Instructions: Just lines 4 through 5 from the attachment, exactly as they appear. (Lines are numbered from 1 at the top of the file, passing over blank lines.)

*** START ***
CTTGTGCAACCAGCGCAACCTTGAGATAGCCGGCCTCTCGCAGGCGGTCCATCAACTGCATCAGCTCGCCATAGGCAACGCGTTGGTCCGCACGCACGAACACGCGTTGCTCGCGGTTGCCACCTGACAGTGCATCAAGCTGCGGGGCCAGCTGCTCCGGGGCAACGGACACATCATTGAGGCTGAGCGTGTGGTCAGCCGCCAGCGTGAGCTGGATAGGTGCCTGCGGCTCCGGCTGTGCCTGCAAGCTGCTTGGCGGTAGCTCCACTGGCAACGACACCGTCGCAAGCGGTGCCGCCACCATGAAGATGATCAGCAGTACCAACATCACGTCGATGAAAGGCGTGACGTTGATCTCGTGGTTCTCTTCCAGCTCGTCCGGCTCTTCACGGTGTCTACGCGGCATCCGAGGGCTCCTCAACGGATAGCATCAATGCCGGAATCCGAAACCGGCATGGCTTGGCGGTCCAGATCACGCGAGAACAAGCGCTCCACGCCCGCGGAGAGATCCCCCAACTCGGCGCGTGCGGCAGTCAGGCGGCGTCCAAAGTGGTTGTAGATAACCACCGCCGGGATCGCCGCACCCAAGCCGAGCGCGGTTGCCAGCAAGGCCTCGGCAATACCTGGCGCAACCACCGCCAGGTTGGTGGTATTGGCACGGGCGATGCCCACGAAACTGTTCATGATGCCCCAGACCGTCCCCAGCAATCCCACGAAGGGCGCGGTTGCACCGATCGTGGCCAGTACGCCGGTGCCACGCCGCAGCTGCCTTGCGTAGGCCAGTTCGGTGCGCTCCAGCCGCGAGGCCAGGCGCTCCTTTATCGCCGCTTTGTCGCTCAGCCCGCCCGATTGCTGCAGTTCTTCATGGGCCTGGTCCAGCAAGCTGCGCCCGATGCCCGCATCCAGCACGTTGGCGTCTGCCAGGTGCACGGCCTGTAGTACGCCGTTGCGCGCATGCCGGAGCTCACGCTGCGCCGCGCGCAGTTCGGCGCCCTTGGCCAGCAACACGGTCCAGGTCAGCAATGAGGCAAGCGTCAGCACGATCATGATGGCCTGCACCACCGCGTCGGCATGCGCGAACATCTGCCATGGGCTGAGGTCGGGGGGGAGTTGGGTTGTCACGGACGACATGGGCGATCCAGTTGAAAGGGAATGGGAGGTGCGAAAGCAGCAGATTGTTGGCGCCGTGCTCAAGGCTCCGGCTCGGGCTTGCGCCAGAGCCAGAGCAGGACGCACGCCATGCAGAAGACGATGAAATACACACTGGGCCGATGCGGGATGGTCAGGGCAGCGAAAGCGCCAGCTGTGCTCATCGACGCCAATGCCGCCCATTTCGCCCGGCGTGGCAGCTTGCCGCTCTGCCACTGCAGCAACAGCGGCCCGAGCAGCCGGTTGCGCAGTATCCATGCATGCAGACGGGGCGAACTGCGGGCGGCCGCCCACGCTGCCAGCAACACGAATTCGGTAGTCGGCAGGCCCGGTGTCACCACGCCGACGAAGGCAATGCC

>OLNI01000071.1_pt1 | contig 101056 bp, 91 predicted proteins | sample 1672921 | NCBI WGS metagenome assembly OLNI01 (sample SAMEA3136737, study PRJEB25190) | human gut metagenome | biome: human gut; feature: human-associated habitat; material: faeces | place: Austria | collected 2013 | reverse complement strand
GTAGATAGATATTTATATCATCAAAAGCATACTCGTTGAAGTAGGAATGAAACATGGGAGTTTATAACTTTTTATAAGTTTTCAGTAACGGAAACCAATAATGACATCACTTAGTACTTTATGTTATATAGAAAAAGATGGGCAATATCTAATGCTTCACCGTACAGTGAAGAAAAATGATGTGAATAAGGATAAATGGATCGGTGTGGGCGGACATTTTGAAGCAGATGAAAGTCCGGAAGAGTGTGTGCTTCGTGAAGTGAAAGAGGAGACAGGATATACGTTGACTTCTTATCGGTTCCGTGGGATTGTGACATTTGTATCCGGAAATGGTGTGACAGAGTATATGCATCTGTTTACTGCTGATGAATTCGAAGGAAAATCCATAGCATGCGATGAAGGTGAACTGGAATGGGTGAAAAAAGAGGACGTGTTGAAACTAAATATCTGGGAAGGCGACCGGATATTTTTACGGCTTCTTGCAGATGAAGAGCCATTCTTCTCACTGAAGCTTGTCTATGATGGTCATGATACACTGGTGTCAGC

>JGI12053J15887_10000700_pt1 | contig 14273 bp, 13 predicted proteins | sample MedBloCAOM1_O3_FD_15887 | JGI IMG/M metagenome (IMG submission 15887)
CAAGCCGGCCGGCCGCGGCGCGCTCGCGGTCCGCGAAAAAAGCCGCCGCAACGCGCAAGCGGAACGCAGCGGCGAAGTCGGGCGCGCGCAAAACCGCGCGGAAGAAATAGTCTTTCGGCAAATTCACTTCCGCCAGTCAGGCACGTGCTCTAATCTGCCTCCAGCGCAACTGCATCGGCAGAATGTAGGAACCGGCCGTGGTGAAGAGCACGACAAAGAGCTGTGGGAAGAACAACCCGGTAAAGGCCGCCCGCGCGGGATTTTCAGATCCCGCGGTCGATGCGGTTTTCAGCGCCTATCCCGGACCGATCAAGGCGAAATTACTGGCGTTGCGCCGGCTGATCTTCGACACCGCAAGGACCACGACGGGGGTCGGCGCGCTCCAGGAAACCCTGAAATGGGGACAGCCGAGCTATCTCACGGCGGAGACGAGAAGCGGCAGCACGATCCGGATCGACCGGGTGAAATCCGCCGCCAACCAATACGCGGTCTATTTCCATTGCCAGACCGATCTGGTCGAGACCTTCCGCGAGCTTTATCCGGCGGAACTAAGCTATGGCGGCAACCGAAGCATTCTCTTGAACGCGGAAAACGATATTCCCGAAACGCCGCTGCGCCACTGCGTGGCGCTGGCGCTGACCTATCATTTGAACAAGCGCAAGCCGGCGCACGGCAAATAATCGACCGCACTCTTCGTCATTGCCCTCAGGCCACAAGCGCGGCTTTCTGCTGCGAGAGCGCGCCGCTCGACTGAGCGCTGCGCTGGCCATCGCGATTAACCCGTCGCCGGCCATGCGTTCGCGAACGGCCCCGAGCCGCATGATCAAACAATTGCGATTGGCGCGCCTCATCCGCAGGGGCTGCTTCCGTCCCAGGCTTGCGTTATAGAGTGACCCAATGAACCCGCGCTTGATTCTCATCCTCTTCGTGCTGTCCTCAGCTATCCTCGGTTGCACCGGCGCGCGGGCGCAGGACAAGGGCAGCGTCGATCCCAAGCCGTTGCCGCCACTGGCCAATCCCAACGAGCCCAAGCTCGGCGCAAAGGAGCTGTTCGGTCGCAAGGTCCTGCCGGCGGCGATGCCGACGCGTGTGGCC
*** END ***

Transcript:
>JGI12053J15887_10000700_pt1 | contig 14273 bp, 13 predicted proteins | sample MedBloCAOM1_O3_FD_15887 | JGI IMG/M metagenome (IMG submission 15887)
CAAGCCGGCCGGCCGCGGCGCGCTCGCGGTCCGCGAAAAAAGCCGCCGCAACGCGCAAGCGGAACGCAGCGGCGAAGTCGGGCGCGCGCAAAACCGCGCGGAAGAAATAGTCTTTCGGCAAATTCACTTCCGCCAGTCAGGCACGTGCTCTAATCTGCCTCCAGCGCAACTGCATCGGCAGAATGTAGGAACCGGCCGTGGTGAAGAGCACGACAAAGAGCTGTGGGAAGAACAACCCGGTAAAGGCCGCCCGCGCGGGATTTTCAGATCCCGCGGTCGATGCGGTTTTCAGCGCCTATCCCGGACCGATCAAGGCGAAATTACTGGCGTTGCGCCGGCTGATCTTCGACACCGCAAGGACCACGACGGGGGTCGGCGCGCTCCAGGAAACCCTGAAATGGGGACAGCCGAGCTATCTCACGGCGGAGACGAGAAGCGGCAGCACGATCCGGATCGACCGGGTGAAATCCGCCGCCAACCAATACGCGGTCTATTTCCATTGCCAGACCGATCTGGTCGAGACCTTCCGCGAGCTTTATCCGGCGGAACTAAGCTATGGCGGCAACCGAAGCATTCTCTTGAACGCGGAAAACGATATTCCCGAAACGCCGCTGCGCCACTGCGTGGCGCTGGCGCTGACCTATCATTTGAACAAGCGCAAGCCGGCGCACGGCAAATAATCGACCGCACTCTTCGTCATTGCCCTCAGGCCACAAGCGCGGCTTTCTGCTGCGAGAGCGCGCCGCTCGACTGAGCGCTGCGCTGGCCATCGCGATTAACCCGTCGCCGGCCATGCGTTCGCGAACGGCCCCGAGCCGCATGATCAAACAATTGCGATTGGCGCGCCTCATCCGCAGGGGCTGCTTCCGTCCCAGGCTTGCGTTATAGAGTGACCCAATGAACCCGCGCTTGATTCTCATCCTCTTCGTGCTGTCCTCAGCTATCCTCGGTTGCACCGGCGCGCGGGCGCAGGACAAGGGCAGCGTCGATCCCAAGCCGTTGCCGCCACTGGCCAATCCCAACGAGCCCAAGCTCGGCGCAAAGGAGCTGTTCGGTCGCAAGGTCCTGCCGGCGGCGATGCCGACGCGTGTGGCC